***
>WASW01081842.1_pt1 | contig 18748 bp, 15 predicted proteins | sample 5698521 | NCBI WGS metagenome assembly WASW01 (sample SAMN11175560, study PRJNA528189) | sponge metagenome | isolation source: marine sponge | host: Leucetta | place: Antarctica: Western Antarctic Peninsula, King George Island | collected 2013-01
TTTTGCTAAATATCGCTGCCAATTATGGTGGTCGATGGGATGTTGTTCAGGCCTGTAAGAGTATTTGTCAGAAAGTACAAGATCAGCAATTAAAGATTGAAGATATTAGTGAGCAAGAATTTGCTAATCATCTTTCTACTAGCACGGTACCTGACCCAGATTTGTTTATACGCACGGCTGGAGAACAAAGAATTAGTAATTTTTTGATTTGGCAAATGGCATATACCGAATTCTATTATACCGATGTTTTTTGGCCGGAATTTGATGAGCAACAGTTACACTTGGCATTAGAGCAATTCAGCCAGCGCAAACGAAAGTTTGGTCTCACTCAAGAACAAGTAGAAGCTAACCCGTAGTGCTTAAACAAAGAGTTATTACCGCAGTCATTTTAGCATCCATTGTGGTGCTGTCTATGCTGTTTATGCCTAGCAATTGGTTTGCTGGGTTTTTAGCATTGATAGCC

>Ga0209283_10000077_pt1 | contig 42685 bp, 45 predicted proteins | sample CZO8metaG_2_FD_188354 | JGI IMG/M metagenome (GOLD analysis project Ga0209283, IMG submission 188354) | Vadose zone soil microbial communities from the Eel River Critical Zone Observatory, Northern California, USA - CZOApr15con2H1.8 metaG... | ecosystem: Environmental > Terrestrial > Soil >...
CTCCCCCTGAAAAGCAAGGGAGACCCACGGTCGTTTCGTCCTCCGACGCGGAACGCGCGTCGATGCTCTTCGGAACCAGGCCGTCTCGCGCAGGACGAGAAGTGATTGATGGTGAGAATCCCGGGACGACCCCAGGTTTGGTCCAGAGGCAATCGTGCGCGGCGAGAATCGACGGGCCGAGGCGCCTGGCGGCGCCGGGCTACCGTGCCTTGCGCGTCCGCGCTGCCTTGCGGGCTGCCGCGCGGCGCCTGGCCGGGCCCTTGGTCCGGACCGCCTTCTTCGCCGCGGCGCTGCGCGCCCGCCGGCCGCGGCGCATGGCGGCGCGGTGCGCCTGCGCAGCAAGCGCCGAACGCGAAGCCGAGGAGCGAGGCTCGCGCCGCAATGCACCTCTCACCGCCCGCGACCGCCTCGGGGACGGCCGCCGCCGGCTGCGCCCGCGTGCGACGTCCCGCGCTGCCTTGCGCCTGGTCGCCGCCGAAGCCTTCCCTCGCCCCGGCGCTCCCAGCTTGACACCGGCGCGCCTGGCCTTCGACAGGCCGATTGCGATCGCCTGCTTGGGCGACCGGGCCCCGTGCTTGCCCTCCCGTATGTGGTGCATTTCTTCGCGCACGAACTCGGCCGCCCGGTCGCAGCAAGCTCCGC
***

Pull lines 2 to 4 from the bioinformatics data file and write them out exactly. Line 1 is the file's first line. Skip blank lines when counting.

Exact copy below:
TTTTGCTAAATATCGCTGCCAATTATGGTGGTCGATGGGATGTTGTTCAGGCCTGTAAGAGTATTTGTCAGAAAGTACAAGATCAGCAATTAAAGATTGAAGATATTAGTGAGCAAGAATTTGCTAATCATCTTTCTACTAGCACGGTACCTGACCCAGATTTGTTTATACGCACGGCTGGAGAACAAAGAATTAGTAATTTTTTGATTTGGCAAATGGCATATACCGAATTCTATTATACCGATGTTTTTTGGCCGGAATTTGATGAGCAACAGTTACACTTGGCATTAGAGCAATTCAGCCAGCGCAAACGAAAGTTTGGTCTCACTCAAGAACAAGTAGAAGCTAACCCGTAGTGCTTAAACAAAGAGTTATTACCGCAGTCATTTTAGCATCCATTGTGGTGCTGTCTATGCTGTTTATGCCTAGCAATTGGTTTGCTGGGTTTTTAGCATTGATAGCC

>Ga0209283_10000077_pt1 | contig 42685 bp, 45 predicted proteins | sample CZO8metaG_2_FD_188354 | JGI IMG/M metagenome (GOLD analysis project Ga0209283, IMG submission 188354) | Vadose zone soil microbial communities from the Eel River Critical Zone Observatory, Northern California, USA - CZOApr15con2H1.8 metaG... | ecosystem: Environmental > Terrestrial > Soil >...
CTCCCCCTGAAAAGCAAGGGAGACCCACGGTCGTTTCGTCCTCCGACGCGGAACGCGCGTCGATGCTCTTCGGAACCAGGCCGTCTCGCGCAGGACGAGAAGTGATTGATGGTGAGAATCCCGGGACGACCCCAGGTTTGGTCCAGAGGCAATCGTGCGCGGCGAGAATCGACGGGCCGAGGCGCCTGGCGGCGCCGGGCTACCGTGCCTTGCGCGTCCGCGCTGCCTTGCGGGCTGCCGCGCGGCGCCTGGCCGGGCCCTTGGTCCGGACCGCCTTCTTCGCCGCGGCGCTGCGCGCCCGCCGGCCGCGGCGCATGGCGGCGCGGTGCGCCTGCGCAGCAAGCGCCGAACGCGAAGCCGAGGAGCGAGGCTCGCGCCGCAATGCACCTCTCACCGCCCGCGACCGCCTCGGGGACGGCCGCCGCCGGCTGCGCCCGCGTGCGACGTCCCGCGCTGCCTTGCGCCTGGTCGCCGCCGAAGCCTTCCCTCGCCCCGGCGCTCCCAGCTTGACACCGGCGCGCCTGGCCTTCGACAGGCCGATTGCGATCGCCTGCTTGGGCGACCGGGCCCCGTGCTTGCCCTCCCGTATGTGGTGCATTTCTTCGCGCACGAACTCGGCCGCCCGGTCGCAGCAAGCTCCGC